As I have already mentioned above, the native compilation support has been removed from the toolchain and I think Ubuntu developers may have to wait for a while and this may only be supported on Windows environment until then. However, we can somehow still execute the project as we would and we can perform other options too, such as publishing and NuGet package creation.

You can build a project using the following command,

$ dotnet build

Remember that you need to have restored the project once. Build command would do the following things for you:

  1. It would build the project for you.
  2. It would create the output directories.
    • However, as I am going to talk about this later, you can change the directories where the outputs are saved.
  3. It would prompt if there are any errors while building the project.

We have seen the way previous commands worked, so let’s slice this one into bits too. This command, too, supports manipulation. It provides you with optional flags such as:

  1. Framework to target.
  2. Directory to use for output binaries.
  3. Runtime to use.
  4. Configuration etc.

This way, you can automate the process of building by passing the parameters to the dotnet script.

4. Deploying the project

Instead of using the term running the project, I think it would be better if I could say deploying the project. One way or the other, running project is also deployed on the machine before it can run. First of all, the project I would show to be running, later I will show how to create NuGet packages.

To run the project, once you have built the project or not, you can just execute the following command:

$ dotnet run

This command also builds the project if the project is not yet built. Now, if I execute that command on my directory where the project resides, the output is something like this on my Ubuntu,

Screenshot (904)
Figure 5: Project output in terminal.

As seen, the project works and displays the message of, “Hello World!” on screen in terminal. This is a console project and a simple project with a console output command in C# only. That is why the program works this way.

Creating NuGet packages

Besides this, I would like to share how you can create the NuGet package from this project using the terminal. NuGet packages have been in the scene since a very long time and they were previously very easy to create in Visual Studio environment. Process is even simpler in this framework of programming. You just have to execute the following command:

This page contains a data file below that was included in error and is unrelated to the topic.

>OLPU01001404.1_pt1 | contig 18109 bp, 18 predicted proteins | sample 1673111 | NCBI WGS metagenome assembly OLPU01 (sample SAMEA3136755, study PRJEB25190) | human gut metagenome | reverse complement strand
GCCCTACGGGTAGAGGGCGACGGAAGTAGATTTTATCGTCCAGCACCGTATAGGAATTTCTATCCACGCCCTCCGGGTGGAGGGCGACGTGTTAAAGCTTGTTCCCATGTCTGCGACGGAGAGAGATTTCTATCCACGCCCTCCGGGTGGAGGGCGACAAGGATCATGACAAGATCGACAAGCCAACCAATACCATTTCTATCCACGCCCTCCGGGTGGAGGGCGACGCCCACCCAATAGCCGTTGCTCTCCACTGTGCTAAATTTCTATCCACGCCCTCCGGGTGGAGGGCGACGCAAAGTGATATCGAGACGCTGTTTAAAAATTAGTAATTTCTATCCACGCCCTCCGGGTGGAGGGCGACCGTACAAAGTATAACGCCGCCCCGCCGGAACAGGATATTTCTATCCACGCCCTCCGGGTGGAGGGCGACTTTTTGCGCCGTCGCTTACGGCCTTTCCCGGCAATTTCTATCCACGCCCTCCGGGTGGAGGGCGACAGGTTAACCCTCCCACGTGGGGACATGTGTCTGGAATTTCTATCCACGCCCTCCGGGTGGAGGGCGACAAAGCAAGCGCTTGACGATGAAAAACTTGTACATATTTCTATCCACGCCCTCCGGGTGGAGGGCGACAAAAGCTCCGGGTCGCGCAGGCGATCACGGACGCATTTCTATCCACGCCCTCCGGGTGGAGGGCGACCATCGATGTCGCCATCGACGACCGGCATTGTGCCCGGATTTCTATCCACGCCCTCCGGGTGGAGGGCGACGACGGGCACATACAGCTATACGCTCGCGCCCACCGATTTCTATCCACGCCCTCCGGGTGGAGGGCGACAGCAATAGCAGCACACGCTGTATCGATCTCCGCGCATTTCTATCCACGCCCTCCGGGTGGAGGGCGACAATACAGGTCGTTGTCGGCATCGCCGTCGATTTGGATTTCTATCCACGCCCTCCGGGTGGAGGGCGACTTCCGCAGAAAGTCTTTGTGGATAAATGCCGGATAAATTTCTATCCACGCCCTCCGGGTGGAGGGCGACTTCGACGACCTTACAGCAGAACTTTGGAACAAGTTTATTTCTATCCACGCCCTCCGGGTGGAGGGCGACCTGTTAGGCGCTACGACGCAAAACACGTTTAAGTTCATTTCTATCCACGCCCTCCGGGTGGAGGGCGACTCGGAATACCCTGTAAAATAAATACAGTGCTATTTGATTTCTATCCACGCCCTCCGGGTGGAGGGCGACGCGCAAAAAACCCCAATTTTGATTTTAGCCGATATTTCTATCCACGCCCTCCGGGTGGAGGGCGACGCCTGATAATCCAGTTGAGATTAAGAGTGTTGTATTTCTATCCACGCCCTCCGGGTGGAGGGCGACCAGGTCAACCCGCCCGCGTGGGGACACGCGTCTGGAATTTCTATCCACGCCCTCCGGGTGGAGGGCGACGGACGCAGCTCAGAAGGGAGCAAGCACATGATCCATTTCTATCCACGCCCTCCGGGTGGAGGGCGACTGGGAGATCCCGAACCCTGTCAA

$ dotnet pack

This command packs the project in a NuGet package. I would like to show you the output that it generates so that you can understand how it is doing everything.

afzaal@afzaal-VirtualBox:~/Projects/Sample$ dotnet pack
Project Sample (.NETCoreApp,Version=v1.0) was previously compiled. 
Skipping compilation.
Producing nuget package "Sample.1.0.0" for Sample
Sample -> /home/afzaal/Projects/Sample/bin/Debug/Sample.1.0.0.nupkg
Producing nuget package "Sample.1.0.0.symbols" for Sample
Sample -> /home/afzaal/Projects/Sample/bin/Debug/Sample.1.0.0.symbols.nupkg

It builds the project first, if the project was built then it skips that process. Once that has been done it create a new package and simply generates the file that can be published on the galleries. NuGet package management command allows you to perform some other functions too, such as updating the version number itself, it also allows you to specify framework etc. For more, have a look at the help output for this command,

afzaal@afzaal-VirtualBox:~/Projects/Sample$ dotnet pack --help
.NET Packager

Usage: dotnet pack [arguments] [options]

 <PROJECT> The project to compile, defaults to the current directory. 
 Can be a path to a project.json or a project directory

 -h|--help Show help information
 -o|--output <OUTPUT_DIR> Directory in which to place outputs
 --no-build Do not build project before packing
 -b|--build-base-path <OUTPUT_DIR> Directory in which to place temporary build outputs